While the shepherds were considering how to respond to the angel’s message, a “host of angels appeared suddenly around the one angel who had made the announcement. … Thousands of angels appeared and filled the expanse of the sky.” (Lenski 133).
Their response is recorded almost like a poem or the words of a song. Whether they only spoke or their praise included singing, I don’t know. But the content of their statement says a lot.
Glory to God in the highest – The angels, who had watched the sinfulness of man and also the great love of God, gave the highest glory to God for what had happened. They could think of no other person deserving of the highest praise.
Peace on earth – The angels, who were close to God, knew what kind of peace was needed on earth. While Jesus will eventually reign on the earth and produce a wonderful peace, I don’t think that is what they were talking about. They were talking about peace between God and man through Jesus (Col. 1:20).
Goodwill to men – The angels saw, in Jesus’ birth, God’s favor being extended toward men. This goodwill is something that is offered by God, but only received by faith. Without God’s gift of Jesus that day, that favor would not be available to all.
One more note: Do you wonder why the angels were rejoicing about something that didn’t affect them? Here and in Luke 15:7, we find that those in heaven rejoice when someone repents and is saved.
Luke 15:7 – “I say to you that likewise there will be more joy in heaven over one sinner who repents than over ninety-nine just persons who need no repentance.”
Apparently, the angels have gotten to know God so well that they rejoice in what God has done for mankind. That makes me feel good. The angels are rejoicing at God’s goodwill toward all who believe.
b. How did the shepherds respond? (Luke 2:15-18, 20)
After giving praise to God for these things, the angels returned to heaven from where they had come. I can imagine that the shepherds were staring after them until all was dark again. Now what? How would they respond?
They believed the message (15).
Not one but all of the shepherds began suggesting the same thing. Let’s go see this thing that has come to pass. There was no doubt in their voices. They believed what God had revealed to them through the angel’s message. “Such an attitude contrasts sharply with that of the religious leaders who knew where the Baby was to be born but did not take the time or the effort to confirm it for themselves (Matt. 2:5)” (Martin 208).
They visited the child (16).
The shepherds got up and ran. Well, it says they came with haste, which means that they moved quickly. I don’t know how old they were or how quickly they could run, but they traveled as quickly as possible. “We … do not know whether they reached the Child the same night or only the following morning and whether they found Him at once or first had to search about for a long time” (Geldenhuys 113). But they finally found the baby just as the angel had told them.
“After some search they found what the angel had told them, Mary, Joseph, and, strange to say, ‘the babe lying in the manger.’ … ‘Lying in the manger’ was only the sign, and this sign verified the truth of all that the angel had said about this child, and all that the host of angels had sung about his birth” (Lenski 137).
They told others about it (17-18).
After seeing the baby just as the angel had promised, the shepherds told everyone they met. Their story became widely known throughout the area. People were amazed by what the shepherds told them. Could it be true? Had a Savior been born? Was this the promised Messiah?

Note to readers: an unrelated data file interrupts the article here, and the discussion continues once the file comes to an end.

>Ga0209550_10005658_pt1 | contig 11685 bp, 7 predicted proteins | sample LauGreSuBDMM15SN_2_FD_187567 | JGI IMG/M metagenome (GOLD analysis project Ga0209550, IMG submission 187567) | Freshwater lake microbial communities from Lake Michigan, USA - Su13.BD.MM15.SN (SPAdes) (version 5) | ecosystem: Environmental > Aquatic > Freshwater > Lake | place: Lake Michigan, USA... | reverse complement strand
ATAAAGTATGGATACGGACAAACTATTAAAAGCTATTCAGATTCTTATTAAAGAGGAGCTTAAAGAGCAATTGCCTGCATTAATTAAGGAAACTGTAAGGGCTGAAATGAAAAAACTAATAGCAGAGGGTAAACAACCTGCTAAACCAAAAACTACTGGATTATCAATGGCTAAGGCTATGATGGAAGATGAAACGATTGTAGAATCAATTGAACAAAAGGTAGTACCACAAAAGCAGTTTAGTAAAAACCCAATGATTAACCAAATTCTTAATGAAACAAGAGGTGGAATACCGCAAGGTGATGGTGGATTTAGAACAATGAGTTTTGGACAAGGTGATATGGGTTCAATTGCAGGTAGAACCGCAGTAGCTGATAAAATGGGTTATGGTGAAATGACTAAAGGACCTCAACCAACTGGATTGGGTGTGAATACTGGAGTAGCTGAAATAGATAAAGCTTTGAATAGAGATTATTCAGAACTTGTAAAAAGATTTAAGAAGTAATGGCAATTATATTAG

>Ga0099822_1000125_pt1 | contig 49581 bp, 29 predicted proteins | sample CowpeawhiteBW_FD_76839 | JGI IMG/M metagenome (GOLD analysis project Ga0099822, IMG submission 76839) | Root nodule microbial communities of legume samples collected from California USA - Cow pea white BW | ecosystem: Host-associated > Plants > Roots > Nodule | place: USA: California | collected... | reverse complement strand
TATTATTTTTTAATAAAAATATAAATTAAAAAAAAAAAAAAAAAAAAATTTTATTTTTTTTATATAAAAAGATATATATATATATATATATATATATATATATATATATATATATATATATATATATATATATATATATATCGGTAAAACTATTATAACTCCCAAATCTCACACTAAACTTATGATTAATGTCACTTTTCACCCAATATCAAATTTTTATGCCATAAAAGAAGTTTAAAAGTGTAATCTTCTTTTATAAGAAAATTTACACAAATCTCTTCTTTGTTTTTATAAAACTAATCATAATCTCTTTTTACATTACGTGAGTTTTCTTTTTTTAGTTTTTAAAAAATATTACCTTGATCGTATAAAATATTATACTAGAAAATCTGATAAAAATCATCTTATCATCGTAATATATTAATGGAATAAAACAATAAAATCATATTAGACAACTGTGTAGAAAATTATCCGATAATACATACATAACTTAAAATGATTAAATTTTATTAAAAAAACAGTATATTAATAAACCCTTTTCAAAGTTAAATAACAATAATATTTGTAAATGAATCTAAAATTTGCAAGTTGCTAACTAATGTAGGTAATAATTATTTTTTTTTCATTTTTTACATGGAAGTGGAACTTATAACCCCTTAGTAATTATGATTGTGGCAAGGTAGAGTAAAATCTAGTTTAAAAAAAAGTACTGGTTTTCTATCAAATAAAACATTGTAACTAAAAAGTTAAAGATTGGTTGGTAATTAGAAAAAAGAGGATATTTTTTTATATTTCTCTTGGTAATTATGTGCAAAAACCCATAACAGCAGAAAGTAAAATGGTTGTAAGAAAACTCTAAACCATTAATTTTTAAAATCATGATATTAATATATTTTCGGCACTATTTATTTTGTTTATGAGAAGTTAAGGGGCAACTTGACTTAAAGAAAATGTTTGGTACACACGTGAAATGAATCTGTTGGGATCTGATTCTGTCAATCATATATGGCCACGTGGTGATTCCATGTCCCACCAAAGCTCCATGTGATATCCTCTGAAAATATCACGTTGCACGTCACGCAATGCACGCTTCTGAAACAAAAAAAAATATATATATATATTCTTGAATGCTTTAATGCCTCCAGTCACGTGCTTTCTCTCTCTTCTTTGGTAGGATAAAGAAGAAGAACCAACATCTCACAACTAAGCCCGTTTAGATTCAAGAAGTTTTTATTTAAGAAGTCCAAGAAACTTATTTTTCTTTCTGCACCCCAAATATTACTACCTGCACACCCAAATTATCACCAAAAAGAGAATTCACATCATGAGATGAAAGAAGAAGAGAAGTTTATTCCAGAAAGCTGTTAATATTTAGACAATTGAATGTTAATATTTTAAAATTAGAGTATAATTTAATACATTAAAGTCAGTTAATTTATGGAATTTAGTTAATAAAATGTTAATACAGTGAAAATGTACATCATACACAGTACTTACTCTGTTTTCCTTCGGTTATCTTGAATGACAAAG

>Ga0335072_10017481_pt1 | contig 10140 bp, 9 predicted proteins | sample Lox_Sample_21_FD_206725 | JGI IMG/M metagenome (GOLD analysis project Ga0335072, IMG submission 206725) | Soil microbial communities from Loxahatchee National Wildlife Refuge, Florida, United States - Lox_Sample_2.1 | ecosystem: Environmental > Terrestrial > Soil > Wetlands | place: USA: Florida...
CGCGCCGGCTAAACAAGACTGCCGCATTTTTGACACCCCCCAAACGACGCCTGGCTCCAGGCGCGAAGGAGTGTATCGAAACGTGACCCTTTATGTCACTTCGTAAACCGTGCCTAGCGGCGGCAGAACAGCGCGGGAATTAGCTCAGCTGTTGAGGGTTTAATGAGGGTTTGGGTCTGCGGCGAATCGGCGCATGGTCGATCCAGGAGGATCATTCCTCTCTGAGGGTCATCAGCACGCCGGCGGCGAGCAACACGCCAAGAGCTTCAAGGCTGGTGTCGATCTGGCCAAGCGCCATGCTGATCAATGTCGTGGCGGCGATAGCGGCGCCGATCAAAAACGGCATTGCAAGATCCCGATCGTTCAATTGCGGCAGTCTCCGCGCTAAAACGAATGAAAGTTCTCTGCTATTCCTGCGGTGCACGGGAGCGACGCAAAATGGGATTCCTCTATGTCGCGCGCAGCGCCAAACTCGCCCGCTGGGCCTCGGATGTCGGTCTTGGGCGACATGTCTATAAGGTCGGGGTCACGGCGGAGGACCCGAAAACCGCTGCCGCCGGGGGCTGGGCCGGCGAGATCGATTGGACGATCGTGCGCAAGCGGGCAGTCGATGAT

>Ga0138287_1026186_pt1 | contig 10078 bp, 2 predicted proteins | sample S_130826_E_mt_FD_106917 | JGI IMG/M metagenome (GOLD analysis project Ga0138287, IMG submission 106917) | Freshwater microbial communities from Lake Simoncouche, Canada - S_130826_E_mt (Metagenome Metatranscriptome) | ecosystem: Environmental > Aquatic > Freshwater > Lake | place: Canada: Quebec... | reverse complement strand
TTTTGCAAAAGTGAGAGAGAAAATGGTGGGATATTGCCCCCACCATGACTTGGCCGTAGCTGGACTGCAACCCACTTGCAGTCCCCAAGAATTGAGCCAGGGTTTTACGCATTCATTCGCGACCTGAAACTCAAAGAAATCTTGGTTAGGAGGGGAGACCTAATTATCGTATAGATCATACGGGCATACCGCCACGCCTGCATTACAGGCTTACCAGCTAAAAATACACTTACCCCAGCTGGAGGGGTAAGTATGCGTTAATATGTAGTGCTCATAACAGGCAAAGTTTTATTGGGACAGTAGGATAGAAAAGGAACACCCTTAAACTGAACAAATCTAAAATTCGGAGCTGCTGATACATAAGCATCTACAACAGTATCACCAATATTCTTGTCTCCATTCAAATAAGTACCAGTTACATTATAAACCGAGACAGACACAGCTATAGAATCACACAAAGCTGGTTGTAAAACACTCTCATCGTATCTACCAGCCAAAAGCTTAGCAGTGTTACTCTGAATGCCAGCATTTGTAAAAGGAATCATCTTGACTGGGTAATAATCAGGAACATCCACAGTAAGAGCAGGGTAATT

They praised God (20).
The shepherds didn’t care what others thought about their experience. They knew it was true. And this caused them to glorify and praise God for all that they had seen and heard. As they returned to their flocks in the fields, they couldn’t stop praising God for what He had chosen to reveal to them.
c. How did Mary respond? (Luke 2:19)
She pondered what happened. “The idea … is that of throwing things together, comparing, letting one explain and add to another” (Lenski 138). Mary had heard from Gabriel (Luke 1:28-37). She had also heard from Joseph what the angel told him in a dream (Matt. 1:20-21). Now she hears what the shepherds had heard from the angels. All of this must have been overwhelming to consider.
“Was Mary, then, a perfect being who immediately, perfectly and permanently grasped the full significance of the angels’ tidings, the supernatural conception, and so forth?” (Geldenhuys 114) I would say, no. She was a normal human being who had to think through things and react to them just like we all do. Thankfully, she believed what God said, and was used by God to be the mother of the promised Savior.
Today we have looked at the joyful message given to the shepherds by the angel. The message was that a Savior had been born who was Christ the Lord. The responses to this message were wonderful. The angels praised God for extending His favor to mankind. The shepherds rejoiced that the message was given to them and that the Savior had been born. And, finally, Mary responded by thinking about all that had been said.
I wonder how you will respond today? You have heard the story of Jesus’ birth and why He came. But how will you respond? If you have already believed, you may have a big smile on your face as you consider all that Jesus has done for you. I hope that you will not keep it to yourself, but that you will share it with others regardless of their response. The Savior has come for all of us!
If you have not yet believed, let me encourage you to ponder what you have heard today. Think about why the announcement of Jesus’ birth and why He came. Think about the joyful response of the angels and shepherds. And think about your own need for a Savior. Might I suggest that you reread the Christmas story for yourself and continue reading through the Gospel of Luke to find out more about Jesus. I hope that someday soon, you will believe and find the same joy that the angels and shepherds had.
Geldenhuys, Norval, The Gospel of Luke, Grand Rapids: Eerdmans, reprint. 1983, pp. 110-15.
Lenski, R. C. H., The Interpretation of St. Luke’s Gospel, Columbus: Wartburg, 1946, reprint 1951, p. 127-
Martin, John A., “Luke” in The Bible Knowledge Commentary New Testament, USA: SP Publications, 1983, p. 208.
Ryle, J. C., Ryle’s Expository Thoughts on the Gospels, Volume Two Luke, Grand Rapids: Baker, reprint 1977, pp. 55-61.